Combat once again takes on its hybridized SRPG/Final Fantasy X approach, using exactly the same UI, system, and even voice clips as the original Re;Birth. While the voice clips are limited, the combat is a lot of fun. You’ve got a turn roster at the top of the screen that can be changed somewhat by the cooldown on the action each combatant performs, and when it’s one of your characters’ turn to attack, you’re able to move them anywhere in a movement ring before making your move. If you attack, a box will appear in front of your character displaying your attack range. That box will change in size and shape depending on what weapon you have equipped, and whatever enemies you catch within that box are subject to your customizable combos.
(In the spirit of Hyperdimension Neptunia Re;Birth 2: Sisters Generation’s battle system, I’m going to lift this next paragraph straight from my writeup of Re;Birth 1.)
Combos are based on three types of attacks. Power Attacks (mapped to Square), Break Attacks (X), and Rapid Attacks (Triangle). Power attacks are pretty self explanatory, dealing as much raw HP damage as possible. Break attacks will eat away at the opponents guard gauge, which can be broken to deal bonus damage. Rapid attacks will build up the EXE Drive gauge, which, when raised high enough, will allow you to add highly-damaging finishing moves to your combo (for no cost, strangely) or can be spent to use an ungodly special attack.
Proper use of these combos is absolutely mandatory, as Nepgear and friends are distressingly fragile. (Don’t worry, we’re back to original content now). For the most part, enemies in a new dungeon can hack off about a third of your HP in a single turn, and if your characters are positioned closely to each other, a string of enemy attacks can wipe you out handily. However, if you get in a first Persona 3-style attack on an enemy wandering around in the dungeon, all of your characters will get a turn in advance of all of the enemies on the field, which allows you to take out entire enemy parties before they have a chance to attack if you can break their guards and dish out killing blows efficiently enough.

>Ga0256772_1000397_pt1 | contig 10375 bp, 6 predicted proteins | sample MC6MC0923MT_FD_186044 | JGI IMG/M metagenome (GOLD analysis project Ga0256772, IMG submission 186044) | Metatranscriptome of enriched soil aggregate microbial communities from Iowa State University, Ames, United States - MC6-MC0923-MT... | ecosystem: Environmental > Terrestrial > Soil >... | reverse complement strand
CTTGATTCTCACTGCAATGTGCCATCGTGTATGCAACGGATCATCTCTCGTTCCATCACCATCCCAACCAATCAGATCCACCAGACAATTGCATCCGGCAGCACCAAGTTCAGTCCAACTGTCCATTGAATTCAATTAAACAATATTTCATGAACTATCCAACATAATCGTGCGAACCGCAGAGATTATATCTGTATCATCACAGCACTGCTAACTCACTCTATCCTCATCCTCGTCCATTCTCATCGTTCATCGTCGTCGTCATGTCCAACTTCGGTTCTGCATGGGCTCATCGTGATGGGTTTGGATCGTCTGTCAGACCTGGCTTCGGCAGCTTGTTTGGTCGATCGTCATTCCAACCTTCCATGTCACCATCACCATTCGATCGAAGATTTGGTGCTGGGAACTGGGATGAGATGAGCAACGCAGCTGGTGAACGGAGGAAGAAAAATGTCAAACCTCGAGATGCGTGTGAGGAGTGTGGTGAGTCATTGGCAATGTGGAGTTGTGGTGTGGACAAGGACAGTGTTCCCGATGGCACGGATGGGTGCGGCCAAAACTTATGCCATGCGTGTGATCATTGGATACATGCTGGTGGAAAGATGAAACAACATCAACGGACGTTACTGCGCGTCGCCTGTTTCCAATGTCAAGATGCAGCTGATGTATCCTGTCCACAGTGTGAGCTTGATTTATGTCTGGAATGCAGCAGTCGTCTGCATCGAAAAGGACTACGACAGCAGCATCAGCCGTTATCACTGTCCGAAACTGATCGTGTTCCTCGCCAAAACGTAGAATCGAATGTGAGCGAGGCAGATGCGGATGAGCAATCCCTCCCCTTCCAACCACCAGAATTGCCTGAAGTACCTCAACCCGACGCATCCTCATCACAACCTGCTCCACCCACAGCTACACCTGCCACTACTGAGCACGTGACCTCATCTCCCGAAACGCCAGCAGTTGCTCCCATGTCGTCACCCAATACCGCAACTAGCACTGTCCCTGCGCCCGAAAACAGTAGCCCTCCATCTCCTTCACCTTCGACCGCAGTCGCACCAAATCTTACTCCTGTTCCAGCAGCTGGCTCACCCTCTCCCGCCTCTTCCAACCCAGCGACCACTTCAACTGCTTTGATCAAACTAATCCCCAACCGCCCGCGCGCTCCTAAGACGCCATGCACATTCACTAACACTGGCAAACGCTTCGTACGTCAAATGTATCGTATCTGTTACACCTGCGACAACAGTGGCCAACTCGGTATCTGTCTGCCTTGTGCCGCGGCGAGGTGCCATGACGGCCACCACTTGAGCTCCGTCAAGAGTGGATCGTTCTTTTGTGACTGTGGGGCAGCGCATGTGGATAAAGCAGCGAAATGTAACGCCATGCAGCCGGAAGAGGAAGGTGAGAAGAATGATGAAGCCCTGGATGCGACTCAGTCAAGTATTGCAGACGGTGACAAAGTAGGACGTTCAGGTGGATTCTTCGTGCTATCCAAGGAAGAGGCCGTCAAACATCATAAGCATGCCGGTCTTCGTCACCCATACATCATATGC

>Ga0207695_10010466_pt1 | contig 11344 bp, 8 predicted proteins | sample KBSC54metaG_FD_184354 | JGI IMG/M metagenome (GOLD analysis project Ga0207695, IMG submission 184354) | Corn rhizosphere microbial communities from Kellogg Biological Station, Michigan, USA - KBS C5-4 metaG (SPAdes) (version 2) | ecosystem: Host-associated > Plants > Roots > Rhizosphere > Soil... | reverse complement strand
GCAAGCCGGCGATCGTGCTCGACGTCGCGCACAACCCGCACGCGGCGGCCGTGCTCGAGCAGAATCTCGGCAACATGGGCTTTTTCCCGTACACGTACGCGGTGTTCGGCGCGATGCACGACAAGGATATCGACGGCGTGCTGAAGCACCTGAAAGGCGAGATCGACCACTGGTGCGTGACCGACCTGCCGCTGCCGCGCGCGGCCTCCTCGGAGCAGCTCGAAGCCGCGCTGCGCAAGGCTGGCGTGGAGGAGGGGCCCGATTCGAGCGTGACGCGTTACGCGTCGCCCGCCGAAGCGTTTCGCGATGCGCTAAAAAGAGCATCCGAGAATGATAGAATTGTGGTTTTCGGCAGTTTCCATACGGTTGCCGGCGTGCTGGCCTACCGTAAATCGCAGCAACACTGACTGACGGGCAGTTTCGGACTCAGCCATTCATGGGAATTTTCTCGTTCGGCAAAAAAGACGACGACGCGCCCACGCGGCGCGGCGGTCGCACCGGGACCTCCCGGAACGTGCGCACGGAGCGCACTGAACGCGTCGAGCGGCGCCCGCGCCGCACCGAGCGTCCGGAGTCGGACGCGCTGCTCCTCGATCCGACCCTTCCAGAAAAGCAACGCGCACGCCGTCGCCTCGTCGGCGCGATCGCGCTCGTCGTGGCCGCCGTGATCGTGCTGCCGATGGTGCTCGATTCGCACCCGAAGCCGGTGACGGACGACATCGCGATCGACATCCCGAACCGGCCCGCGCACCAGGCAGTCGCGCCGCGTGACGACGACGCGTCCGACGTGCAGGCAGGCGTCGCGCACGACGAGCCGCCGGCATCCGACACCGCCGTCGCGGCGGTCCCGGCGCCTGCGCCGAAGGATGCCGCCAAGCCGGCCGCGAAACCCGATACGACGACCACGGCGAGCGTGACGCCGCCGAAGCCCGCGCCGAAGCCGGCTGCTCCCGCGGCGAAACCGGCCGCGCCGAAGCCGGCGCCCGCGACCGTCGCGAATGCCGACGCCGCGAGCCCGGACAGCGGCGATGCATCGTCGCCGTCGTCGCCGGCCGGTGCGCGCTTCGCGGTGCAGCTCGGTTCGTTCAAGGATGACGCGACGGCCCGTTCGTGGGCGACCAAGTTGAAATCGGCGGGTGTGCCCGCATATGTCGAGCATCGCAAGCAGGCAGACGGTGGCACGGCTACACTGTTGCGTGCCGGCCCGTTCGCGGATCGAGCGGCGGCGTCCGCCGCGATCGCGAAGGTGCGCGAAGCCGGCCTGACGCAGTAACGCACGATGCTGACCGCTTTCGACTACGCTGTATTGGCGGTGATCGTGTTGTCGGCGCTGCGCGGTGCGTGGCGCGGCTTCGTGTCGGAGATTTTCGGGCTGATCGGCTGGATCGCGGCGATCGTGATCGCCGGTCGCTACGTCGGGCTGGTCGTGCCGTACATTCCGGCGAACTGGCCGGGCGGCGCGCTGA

Bosses, while a little less back-breakingly hard than the first game, are still where the game’s combat shines the brightest. You need to have your characters’ spacing and movement down to a T to beat them. Get everyone close together for an AOE attack buff, break apart and surround the boss to keep casualties to a minimum, keep your healer at a safe range, but also close enough that she can get to everyone within two of her turns if possible… the spacing-based boss battles spoke to the SRPG fiend in me, and each fight felt like a tactical high point.
Keeping in mind that Hyperdimension Neptunia Re;Birth 2: Sisters Generation only really aspires to be cutesy, nostalgic fun wrapped in an interesting battle system, it hits that mark admirably. The localization managed to elevate the game above the initial dread I felt when I saw it falling into the same groove as the first game. Considering it basically is the first game with some new characters, that’s pretty impressive.
Food for Thought:
1. One of the big changes from Re;Birth 1 to 2 is the addition of “Stella’s Dungeon,” a mode that has you send Stella, the anthropomorphization of the games’ developer FeliStella, out on an adventure to one of the dungeons you cleared. You can’t actually watch her explore these dungeons, but in a number of minutes, she will return with whatever she found. The more items she finds that she can equip, the deeper into the dungeon you can send her. It’s just a bonus time-waster that runs in the background even if you have the Vita off, but it can be kind of fun.
2. Red, the tiny representative of Sakura Wars devs Red Entertainment is obsessed with finding “wifeys” for herself and giant mechs. Cave (based on shooter company CAVE, before they moved to mobile) is good at evading things. Characters exhibiting traits that matched their companies humored me far more than it should have.